Saturday, 26 January 2013

Recap: I Capture The Castle

I Capture The Castle - Dodie Smith

Read as the second title in our Classic YA month (January 2013). The thoughts:

  • The important question: Simon vs Neil vs Stephen? I think Stephen generally had a lot of fans, although some people found him a bit too wimpish. Some disapproval of Simon for his inappropriate kissing. Some disapproval for Cassandra for her callousness towards Rose.
  • Narrative device of the diary - did it work for people? Yes, generally, she is trying to be a writer and making it more writerish in places so it does make sense. Really liked the closing lines. General affection towards Cassandra.
  • Cassandra's father - genius or lunatic? Good father? Interesting character to read about but not necessarily one you'd want to know in real life.
  • Some difficulty picturing the castle layout and wishing it had come with a map.
  • Generally this was liked; some of us had read it before, others wished they'd read it as a teenager.
  • Most of us hadn't read the other work Smith is famous for - The Hundred and One Dalmatians - although dogs do feature here, too. Wouldn't necessarily connect the two, though.

Recap: Forever

Forever - Judy Blume

We read this as part of our YA Classics month (January 2013). Some thoughts:
  • Is it a "sex manual", as some critics have suggested, or an actual story? Generally agreed that it seemed to be the former. We discussed 'Ralph' - two points that came up emerged were that it was a way of being explicit without being explicit and also that there was no equivalent for Katherine's ladyparts. Also that Katherine doesn't seem overly concerned about Michael's revelation that he'd had VD - this might be a product of it being very 1970s, when (as the foreword in many editions notes) pregnancy was the sole focus of 'safe sex', rather than disease.
  • We felt it was for younger readers - young teens - rather than older teens, and again there was the suggestion that Katherine and Michael might have been 'aged up' to make the book more acceptable. They seemed young for eighteen, closer to fifteen/sixteen.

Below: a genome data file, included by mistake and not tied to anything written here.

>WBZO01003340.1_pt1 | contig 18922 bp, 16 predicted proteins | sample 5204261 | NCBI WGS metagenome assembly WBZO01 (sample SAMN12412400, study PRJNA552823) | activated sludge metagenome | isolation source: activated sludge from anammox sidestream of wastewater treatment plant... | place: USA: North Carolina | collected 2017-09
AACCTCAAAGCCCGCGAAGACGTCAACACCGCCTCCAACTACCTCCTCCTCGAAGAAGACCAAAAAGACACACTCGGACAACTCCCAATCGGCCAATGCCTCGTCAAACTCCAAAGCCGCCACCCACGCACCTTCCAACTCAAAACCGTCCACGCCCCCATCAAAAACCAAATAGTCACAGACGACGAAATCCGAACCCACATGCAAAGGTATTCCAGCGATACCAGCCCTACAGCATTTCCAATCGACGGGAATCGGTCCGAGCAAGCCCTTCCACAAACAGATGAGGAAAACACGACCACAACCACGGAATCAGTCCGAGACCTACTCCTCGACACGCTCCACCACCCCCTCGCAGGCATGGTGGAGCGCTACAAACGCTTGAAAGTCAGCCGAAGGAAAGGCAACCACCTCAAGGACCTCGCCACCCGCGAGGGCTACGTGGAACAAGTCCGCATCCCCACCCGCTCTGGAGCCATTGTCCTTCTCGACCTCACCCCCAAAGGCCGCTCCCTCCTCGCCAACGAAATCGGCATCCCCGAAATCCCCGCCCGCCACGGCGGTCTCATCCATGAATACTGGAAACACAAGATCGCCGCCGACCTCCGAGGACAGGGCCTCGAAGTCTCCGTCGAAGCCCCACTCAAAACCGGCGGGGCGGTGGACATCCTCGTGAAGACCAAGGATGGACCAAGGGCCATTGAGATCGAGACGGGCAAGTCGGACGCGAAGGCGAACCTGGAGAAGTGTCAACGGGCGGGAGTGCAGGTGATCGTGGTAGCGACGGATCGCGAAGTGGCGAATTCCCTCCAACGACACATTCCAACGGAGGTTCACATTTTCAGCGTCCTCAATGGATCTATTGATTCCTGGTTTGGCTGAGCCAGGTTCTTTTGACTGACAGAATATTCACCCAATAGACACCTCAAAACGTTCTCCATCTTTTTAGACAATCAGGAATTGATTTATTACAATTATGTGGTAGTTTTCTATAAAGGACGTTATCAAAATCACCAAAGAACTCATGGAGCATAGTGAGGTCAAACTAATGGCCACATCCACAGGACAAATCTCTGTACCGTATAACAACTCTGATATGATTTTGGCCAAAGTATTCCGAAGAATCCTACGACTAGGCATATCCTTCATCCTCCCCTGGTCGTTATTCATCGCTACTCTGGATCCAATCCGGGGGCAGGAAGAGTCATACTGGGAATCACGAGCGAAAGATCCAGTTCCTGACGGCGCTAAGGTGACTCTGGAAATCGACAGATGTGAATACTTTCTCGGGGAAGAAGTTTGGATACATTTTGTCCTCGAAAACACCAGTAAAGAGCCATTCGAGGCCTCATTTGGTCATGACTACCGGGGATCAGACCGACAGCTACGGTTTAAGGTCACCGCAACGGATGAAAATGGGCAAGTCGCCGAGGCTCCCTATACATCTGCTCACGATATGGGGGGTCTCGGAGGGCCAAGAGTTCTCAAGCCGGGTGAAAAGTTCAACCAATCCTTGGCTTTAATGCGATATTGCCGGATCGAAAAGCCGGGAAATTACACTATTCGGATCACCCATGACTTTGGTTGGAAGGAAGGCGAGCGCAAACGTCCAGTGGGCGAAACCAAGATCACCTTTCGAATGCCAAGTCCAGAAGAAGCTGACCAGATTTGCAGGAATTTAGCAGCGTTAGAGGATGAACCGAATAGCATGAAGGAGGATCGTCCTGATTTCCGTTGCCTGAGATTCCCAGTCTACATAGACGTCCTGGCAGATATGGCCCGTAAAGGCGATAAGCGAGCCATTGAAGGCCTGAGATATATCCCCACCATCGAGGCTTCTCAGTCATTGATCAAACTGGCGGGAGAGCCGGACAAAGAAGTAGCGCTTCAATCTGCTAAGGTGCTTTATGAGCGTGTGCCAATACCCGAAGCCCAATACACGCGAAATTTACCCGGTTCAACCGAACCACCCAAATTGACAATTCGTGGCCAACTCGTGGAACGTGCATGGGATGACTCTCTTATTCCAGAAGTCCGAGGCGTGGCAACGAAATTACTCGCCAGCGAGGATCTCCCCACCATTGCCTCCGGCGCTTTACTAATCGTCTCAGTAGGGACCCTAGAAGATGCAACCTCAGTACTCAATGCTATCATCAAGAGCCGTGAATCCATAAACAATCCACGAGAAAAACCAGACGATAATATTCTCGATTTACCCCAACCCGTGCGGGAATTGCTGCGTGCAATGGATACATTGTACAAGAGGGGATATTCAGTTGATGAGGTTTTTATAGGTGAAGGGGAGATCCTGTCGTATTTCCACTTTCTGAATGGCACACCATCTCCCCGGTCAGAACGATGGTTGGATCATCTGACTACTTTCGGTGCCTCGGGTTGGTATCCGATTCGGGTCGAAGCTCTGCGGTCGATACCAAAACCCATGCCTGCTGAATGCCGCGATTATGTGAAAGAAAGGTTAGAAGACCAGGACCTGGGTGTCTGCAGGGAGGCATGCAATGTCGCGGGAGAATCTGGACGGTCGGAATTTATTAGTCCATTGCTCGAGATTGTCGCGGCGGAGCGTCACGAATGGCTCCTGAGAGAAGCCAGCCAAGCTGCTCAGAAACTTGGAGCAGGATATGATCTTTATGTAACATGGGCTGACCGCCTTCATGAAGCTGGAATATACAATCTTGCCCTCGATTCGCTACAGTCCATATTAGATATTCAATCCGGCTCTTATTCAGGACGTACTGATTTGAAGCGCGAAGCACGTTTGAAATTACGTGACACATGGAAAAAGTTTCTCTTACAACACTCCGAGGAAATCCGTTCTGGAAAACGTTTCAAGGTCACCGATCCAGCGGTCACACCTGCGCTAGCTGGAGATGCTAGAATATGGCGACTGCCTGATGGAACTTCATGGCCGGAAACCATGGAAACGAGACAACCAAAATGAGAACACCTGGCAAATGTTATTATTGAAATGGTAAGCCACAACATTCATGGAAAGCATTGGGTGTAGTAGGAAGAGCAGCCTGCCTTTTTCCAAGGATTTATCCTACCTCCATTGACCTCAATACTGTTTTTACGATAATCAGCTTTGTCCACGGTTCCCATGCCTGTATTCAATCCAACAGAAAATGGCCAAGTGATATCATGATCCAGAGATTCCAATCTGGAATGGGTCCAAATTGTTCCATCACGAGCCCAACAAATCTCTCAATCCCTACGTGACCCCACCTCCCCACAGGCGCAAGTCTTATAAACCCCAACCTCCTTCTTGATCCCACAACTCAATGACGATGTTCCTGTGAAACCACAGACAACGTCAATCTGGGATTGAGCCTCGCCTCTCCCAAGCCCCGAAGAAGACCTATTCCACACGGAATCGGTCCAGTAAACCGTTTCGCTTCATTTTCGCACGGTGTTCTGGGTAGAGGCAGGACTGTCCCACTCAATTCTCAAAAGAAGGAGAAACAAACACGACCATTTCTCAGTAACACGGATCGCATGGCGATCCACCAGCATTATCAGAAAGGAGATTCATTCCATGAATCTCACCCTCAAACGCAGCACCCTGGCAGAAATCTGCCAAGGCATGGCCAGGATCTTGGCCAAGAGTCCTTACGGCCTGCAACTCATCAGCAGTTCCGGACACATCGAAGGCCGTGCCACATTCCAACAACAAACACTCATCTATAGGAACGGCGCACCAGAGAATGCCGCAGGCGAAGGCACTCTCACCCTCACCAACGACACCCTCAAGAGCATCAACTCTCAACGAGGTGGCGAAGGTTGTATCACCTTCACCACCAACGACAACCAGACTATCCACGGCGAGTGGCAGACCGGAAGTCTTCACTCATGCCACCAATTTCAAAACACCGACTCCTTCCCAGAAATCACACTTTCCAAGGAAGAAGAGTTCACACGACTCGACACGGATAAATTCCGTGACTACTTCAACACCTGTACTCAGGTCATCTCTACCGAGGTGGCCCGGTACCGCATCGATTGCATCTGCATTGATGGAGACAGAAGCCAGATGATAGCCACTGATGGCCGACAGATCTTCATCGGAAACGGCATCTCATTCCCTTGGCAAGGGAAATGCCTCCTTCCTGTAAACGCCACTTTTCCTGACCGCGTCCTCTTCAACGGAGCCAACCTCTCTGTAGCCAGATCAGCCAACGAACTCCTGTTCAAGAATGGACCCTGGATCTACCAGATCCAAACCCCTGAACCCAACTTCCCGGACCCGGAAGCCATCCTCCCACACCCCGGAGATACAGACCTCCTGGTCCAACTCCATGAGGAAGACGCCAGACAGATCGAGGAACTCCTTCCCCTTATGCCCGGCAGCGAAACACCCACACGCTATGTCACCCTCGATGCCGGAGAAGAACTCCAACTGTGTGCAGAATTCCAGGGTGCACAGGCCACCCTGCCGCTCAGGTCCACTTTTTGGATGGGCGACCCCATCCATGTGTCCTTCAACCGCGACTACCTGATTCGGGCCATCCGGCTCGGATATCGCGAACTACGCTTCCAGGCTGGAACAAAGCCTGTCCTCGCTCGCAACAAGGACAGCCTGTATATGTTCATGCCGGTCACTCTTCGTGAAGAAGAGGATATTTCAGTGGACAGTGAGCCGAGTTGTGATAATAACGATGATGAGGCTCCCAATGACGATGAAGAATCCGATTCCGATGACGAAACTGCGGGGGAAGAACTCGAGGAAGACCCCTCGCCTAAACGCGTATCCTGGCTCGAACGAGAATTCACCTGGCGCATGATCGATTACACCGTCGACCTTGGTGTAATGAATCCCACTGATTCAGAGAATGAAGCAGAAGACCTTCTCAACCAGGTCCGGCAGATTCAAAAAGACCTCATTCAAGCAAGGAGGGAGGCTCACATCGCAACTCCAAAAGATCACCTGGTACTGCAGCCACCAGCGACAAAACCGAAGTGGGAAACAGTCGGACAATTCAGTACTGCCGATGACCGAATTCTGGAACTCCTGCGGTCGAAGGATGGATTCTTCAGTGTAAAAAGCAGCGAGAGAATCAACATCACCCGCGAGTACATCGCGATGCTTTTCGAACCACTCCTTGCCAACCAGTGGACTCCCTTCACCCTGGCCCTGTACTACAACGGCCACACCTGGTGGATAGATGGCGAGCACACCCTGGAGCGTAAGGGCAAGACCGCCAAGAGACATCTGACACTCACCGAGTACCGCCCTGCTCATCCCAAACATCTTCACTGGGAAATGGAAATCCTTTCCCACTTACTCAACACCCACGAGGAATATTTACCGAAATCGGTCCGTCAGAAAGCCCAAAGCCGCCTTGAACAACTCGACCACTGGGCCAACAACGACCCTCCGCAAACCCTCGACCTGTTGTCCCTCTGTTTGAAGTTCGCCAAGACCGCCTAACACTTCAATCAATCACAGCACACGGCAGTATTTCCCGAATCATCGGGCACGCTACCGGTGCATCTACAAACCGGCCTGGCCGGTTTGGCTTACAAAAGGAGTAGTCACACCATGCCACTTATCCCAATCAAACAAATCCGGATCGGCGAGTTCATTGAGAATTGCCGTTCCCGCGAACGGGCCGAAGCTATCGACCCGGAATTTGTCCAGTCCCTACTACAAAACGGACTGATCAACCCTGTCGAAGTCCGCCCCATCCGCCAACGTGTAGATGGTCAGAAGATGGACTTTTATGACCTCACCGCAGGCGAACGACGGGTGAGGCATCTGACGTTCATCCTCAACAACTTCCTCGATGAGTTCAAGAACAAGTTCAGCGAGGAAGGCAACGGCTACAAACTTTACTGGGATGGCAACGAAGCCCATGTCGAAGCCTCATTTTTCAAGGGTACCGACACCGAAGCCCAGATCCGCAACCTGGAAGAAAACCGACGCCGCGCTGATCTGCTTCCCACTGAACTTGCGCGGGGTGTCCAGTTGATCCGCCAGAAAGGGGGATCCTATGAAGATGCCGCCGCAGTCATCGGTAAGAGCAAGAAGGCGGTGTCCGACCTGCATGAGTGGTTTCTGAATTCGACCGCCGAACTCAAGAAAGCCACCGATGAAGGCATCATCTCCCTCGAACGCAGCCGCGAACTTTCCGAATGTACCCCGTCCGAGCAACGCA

• We wanted more on Artie and to find out how that resolved itself. Also noted that Erica makes an advance on a boy and this is what happens, whereas Katherine is pursued rather than a pursuer.
  • Still one of the most explicit YA books out there re: sex - other titles mentioned included Melvin Burgess's Doing It, Meg Cabot's Ready or Not, William Nicholson's Rich and Mad, Daria Snadowsky's Anatomy of a Boyfriend, and Keith Gray (ed) Losing It.
  • Other Judy Blume books we would recommend? (For some people this was their first Judy Blume and they weren't mad about it. For those of us that had read her other books, this didn't seem to be a favourite.) Summer Sisters and Tiger Eyes.

Tuesday, 22 January 2013

Recap: The Fault In Our Stars

The Fault In Our Stars - John Green

We read this in May 2012, for our very first bookclub meeting.

  • Some of us had read it already and had varying levels of John Green obsessiveness. Looking for Alaska, his first book, came up a lot as the title of his next to try, if new to his work.
  • We discussed whether we surprised by the ending or if we'd seen it coming? If we saw it coming, did that affect how we read the book? Also talked about it as a tear-jerker but very very funny also.
  • We talked about the great love story and also which of the supporting characters we found most interesting - Isaac, Kaitlyn, Hazel's parents.
  • There was inevitably talk of cancer and death and mourning. People said some smart things here - about the public grieving on Facebook (for Gus's ex), the way the characters talk about cancer as part of them, the importance of the written word.
  • Authorship and stories and truth came up a lot - both in relation to the fictional novel within the novel, An Imperial Affliction, but also the author's note at the beginning of the text.

Recap: The Absolutely True Diary of a Part-Time Indian

The Absolutely True Diary of a Part-Time Indian - Sherman Alexie
We discussed this in July 2012. Some things that came up:

  • the format of it and the fact that it's described as a 'true diary' - in some ways it felt a little bit like a memoir and some of us were aware that it was slightly autobiographical, which fed into how we read it.
  • we talked about how it handles the Native American/Indian issues, e.g. violence, alcoholism, poverty, and discussed whether it was at times too self-aware and preachy (aimed at educating readers than being true to the character).
  • basketball and success at sports - what would it be like for someone who didn't have that skill set in a mainstream school, was it too easy for him?
  • what age group we thought the book might be for - particularly with the UK cover it seemed as though it was aimed at younger teens or preteens, but with the subject matter it seemed more an older teen book.